OTA TV Viewing: Found In Nearly 1 in 4 Broadband Homes

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NEW YORK — If you think we’re in the midst of an “audio renaissance,” could broadcast TV’s big comeback be unfolding, too?


New research from Parks Associates suggests that may be the case, given the percentage of U.S. broadband households that use a digital antenna to watch over-the-air broadcasts.


RBR+TVBR OBSERVATION: This study couldn’t have come at a more perfect time for broadcast TV, which just completed Upfront Week. FULL TEXT BELOW FOR MEMBERS ONLY.


 

The Parks study shows that approximately 22% of U.S. broadband households use an antenna to watch over-the-air broadcasts.

Further, households with both antennas and pay TV are likely to watch a lot of video content: they’re more likely to subscribe to multiple OTT video services. Plus, Parks finds, these households are more likely to own connected entertainment devices than the average broadband household or pay-TV-only households.

The findings were presented on Wednesday (5/15) at an analyst roundtable conducted at The Pay TV Show — an affair conducted not in midtown Manhattan but concurrently in a market that is home to DISH Network: Denver.

“We see two different groups of antenna users today,” said Brett Sappington, Senior Director of Research at Parks Associates. “Some do use antennas exclusively, providing them with a no-cost way to get quality entertainment, live sports, and news. However, a second group uses antennas and over-the-air content as a supplement to a much larger entertainment portfolio. This segment is leading the demand for universal discovery across multiple content sources that simplifies the process of quickly finding something to watch.”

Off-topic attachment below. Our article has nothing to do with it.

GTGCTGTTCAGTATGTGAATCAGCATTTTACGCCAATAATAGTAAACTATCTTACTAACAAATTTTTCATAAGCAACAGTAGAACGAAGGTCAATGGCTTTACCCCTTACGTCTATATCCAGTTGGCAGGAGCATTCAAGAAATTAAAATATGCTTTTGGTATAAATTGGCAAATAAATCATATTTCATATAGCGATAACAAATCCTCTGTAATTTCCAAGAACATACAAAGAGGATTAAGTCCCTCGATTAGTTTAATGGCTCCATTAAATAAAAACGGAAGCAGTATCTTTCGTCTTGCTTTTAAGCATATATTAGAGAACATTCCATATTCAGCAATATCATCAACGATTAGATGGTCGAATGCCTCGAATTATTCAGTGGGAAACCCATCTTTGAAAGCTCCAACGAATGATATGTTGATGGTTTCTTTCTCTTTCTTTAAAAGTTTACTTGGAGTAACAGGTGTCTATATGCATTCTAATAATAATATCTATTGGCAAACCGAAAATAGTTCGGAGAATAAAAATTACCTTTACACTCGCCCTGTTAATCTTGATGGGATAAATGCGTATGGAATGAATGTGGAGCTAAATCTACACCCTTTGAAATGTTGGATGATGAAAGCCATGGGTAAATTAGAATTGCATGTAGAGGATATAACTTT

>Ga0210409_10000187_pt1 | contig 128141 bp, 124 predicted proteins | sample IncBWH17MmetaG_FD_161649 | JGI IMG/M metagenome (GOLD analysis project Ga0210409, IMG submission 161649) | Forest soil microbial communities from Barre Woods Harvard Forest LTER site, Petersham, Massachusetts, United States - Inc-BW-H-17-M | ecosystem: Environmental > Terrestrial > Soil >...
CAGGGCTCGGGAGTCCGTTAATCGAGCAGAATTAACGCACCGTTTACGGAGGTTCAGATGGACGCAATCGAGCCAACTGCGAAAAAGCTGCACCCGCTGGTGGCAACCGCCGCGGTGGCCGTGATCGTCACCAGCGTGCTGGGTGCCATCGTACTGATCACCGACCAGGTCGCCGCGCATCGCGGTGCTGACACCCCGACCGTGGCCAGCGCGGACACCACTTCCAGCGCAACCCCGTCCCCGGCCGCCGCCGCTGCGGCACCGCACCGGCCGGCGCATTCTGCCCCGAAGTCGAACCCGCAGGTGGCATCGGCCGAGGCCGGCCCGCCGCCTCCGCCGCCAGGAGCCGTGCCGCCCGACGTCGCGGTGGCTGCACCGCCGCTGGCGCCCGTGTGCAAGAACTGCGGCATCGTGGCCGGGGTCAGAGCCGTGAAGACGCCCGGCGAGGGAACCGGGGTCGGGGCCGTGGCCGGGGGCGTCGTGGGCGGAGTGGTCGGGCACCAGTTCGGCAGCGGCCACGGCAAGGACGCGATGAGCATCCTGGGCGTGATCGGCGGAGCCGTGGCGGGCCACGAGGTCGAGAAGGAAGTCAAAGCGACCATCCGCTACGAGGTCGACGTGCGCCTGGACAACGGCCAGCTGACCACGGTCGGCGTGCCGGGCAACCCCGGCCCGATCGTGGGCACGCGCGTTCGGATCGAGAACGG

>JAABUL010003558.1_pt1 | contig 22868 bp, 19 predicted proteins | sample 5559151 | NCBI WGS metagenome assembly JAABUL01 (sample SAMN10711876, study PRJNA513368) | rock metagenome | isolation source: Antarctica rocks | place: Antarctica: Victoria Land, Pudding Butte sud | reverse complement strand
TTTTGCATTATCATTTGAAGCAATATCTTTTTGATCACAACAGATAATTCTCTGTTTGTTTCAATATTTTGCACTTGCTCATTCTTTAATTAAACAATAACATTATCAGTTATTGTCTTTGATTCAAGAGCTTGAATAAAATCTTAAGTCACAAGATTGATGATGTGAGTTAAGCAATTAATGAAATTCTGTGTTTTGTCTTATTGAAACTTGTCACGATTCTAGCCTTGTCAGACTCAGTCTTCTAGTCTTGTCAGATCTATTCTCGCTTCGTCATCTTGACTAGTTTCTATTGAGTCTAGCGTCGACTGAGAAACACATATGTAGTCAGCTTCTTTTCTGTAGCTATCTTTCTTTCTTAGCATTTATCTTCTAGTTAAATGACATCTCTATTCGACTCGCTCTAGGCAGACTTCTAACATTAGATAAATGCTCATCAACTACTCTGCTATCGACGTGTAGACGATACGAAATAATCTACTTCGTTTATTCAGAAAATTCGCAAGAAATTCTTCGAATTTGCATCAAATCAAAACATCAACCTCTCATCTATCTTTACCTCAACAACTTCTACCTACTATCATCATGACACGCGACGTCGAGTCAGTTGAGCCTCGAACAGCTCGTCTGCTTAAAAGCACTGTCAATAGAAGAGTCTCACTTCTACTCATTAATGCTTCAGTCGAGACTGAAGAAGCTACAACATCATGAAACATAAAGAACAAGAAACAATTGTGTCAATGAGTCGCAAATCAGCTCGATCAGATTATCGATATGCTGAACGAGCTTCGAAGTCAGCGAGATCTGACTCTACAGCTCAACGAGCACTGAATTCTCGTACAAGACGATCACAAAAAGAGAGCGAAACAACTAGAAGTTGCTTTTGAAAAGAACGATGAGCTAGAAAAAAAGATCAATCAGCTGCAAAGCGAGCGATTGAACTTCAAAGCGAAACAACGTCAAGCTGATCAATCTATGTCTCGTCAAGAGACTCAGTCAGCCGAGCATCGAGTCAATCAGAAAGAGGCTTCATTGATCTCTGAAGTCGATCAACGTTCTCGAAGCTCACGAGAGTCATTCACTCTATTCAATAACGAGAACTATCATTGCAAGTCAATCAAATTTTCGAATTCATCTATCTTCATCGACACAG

Parks Associates: Types of TV Services/Use Cases

 

RBR+TVBR OBSERVATION: This study couldn’t have come at a more perfect time for broadcast TV, which just completed Upfront Week. With Amazon Video using guerrilla marketing tactics to get noticed and companies such as Univision Communications taking a page out of Discovery’s former multicultural playbook by putting a focus on “feel,” it is getting harder than ever to convince marketers and consumers to devote their limited time to the video content they offer. Broadcast media, thanks to live need-to-see now content, will always win. In our home office in Delray Beach, Fla., a $22 digital TV antenna is connected to a TV. We can get every network but ABC, as the in-DMA tower is well to our north and WPLG-10 in Miami is just far enough away where we can’t receive a signal. Still, it’s worth the $22 … and we can watch WPLG’s local news programming via an App on Roku. Think we’re alone. A friend who has two young children cut the cord last year and last week decided the DirecTV NOW bill was even too much. Now, he has Netflix, and uses apps on Roku for any other needs. A digital antenna is being acquired at Best Buy. Broadcast networks and affiliates have a fine future. It is basic cable that is in trouble, while expanded basic channels may as well sign off the air today. Who needs a $99 cable bill to get a channel showing back-to-back episodes of “Gilmore Girls” from 3pm-9pm? OK, some may want it. But that’s a stark comparison to the local news, weather and sports that is vital to all consumers. Only broadcast TV has that value proposition, and it is not about to change at any point in the near future. That’s great news for advertisers, and even better for consumers.